Black Diamond Pure Carbon Ski Poles

Black Diamond has contributed some of the best poles to the marketplace over the past decade for both trekking and backcountry skiing. As a long-time user of the Black Diamond Carbon Distance Z-poles it was no surprise that I gravitated toward BD when looking for a new set of backcountry poles. While excellent in many ways, the Pure Carbon ski poles just don’t quite live up to the standard set by the Carbon Distance poles.

If you look at any ultra marathon or mountain-running race, you’ll notice that most of the time most of the competitors are using BD Carbon Distance Z-poles. They really are the standard (except in the particularly gnarly races in Europe where sometimes burly Leki poles become more popular as racers are more happy to schlep the extra 100g-per-pole for their near-indestructibility). The Carbon Distance pole is an excellent marriage of light weight, good strength, and functionality – at this time, there is no one in the market that beats it.

With the Pure Carbon, BD has utilized its expertise from building mandrel-wound carbon poles for a variety of purposes and applied it to a 2-section extendable ski pole. The carbon construction is stout, there is a minor amount of flex that makes the pole forgiving without feeling whippy or soft. The extra carbon fiber used in the layup also adds great durability. Banging off rocks or trees doesn’t phase them – in fact on a resort day when a young child ran into me at the front of the lift line and I planted a pole out front to stop myself from running straight into a passing chair, when the metal frame of the chair smacked squarely into the planted pole – knocking the tip free of the hard-pack below with  resounding ‘thwack’ – there was no visible damage or noticeable effect to the pole. I have no concerns about the durability of these poles.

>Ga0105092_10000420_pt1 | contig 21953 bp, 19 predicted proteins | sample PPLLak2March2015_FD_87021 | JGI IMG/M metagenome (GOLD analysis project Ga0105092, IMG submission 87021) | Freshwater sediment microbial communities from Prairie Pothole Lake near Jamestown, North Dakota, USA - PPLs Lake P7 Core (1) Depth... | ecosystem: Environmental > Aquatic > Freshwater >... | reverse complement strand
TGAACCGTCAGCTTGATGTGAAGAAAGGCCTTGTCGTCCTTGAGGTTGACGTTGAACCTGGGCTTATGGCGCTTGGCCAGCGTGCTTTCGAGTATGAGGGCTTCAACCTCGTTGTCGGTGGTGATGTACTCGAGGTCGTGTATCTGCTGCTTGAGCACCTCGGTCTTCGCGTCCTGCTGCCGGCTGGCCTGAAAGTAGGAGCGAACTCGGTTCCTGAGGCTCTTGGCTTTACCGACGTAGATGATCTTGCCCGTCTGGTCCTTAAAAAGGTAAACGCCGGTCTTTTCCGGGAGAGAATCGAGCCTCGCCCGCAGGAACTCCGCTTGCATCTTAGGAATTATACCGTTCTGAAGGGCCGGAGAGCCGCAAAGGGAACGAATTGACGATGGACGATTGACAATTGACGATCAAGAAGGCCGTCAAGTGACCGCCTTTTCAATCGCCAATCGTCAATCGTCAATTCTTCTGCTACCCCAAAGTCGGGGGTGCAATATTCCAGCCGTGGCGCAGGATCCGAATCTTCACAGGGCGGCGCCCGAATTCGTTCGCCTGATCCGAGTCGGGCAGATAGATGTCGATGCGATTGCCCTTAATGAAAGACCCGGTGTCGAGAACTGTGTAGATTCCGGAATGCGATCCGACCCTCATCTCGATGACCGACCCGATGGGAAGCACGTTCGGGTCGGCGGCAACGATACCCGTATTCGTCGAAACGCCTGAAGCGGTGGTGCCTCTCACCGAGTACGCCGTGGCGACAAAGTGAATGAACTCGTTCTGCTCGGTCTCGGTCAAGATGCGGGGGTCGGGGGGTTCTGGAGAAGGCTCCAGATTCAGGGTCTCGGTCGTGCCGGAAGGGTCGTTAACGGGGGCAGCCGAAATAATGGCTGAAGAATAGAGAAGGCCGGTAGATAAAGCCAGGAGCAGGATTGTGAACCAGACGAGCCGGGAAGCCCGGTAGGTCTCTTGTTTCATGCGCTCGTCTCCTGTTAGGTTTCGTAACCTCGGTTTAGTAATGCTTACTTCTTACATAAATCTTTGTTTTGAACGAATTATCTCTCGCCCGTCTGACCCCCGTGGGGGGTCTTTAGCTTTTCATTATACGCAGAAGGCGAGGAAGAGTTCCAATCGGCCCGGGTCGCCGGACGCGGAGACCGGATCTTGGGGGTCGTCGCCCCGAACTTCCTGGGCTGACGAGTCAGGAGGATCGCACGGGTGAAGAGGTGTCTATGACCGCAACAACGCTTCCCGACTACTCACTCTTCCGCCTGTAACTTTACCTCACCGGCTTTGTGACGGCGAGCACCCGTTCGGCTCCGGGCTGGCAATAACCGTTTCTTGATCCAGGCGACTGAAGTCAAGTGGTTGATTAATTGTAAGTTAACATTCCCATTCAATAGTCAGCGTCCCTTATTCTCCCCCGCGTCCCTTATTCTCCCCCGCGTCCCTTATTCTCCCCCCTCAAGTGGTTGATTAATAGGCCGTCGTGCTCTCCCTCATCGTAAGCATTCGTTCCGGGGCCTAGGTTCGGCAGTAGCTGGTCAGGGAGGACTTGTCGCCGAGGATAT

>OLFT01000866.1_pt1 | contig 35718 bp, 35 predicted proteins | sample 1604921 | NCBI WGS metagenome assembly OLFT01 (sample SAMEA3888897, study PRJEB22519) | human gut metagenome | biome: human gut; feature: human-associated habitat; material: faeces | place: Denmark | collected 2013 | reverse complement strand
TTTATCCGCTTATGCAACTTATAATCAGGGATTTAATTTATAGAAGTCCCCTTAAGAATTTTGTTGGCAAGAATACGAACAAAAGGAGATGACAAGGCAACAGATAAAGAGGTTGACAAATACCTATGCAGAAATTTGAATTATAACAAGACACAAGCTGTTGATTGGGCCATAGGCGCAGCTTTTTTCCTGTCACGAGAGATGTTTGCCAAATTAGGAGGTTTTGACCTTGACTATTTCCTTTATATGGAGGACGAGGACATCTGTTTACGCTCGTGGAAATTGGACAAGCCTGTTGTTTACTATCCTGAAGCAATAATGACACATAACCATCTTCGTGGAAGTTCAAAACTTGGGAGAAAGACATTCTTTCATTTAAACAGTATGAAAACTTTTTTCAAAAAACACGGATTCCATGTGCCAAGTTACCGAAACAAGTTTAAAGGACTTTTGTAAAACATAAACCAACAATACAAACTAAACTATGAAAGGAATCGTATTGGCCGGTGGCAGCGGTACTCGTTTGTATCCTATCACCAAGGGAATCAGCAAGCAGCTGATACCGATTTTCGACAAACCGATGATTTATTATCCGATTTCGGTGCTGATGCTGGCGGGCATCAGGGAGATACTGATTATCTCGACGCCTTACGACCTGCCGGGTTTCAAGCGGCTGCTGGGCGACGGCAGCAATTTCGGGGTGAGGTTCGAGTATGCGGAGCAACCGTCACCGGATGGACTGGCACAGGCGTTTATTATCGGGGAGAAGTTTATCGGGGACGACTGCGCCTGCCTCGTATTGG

Part of the reason for the burliness of the construction may be this – carbon loves to resist tension, it hates to resist compression. The process of mandrel winding and the high compaction that can be imparted to the layup helps somewhat, but in general using overlapping sections with a compression device does not play to carbon’s innate strengths when you want adjustability in a carbon. Due to this fact, BD has clearly spent a lot of time working on their compression device. The FlickLock Pro is nothing if not an elegant solution – low profile and lightweight, with a small flat-head screw that allows adjustability in the clamping force. The adjustability is key for two reasons: 1. When I received my BD poles, the tension on the clamp was low enough that pole-planting to stand my poles up in firm snow while fastening ski leashes around my boots was enough to make the lower portion of the pole slide up a couple centimeters or more; and 2. In addition to not holding the lower portion well enough, the lack of tension at the clamp also allowed it to open up while skiing through trees, which was quite a surprise when I went to plant my pole coming out of the trees and the lower portion was back up the mountain somewhere.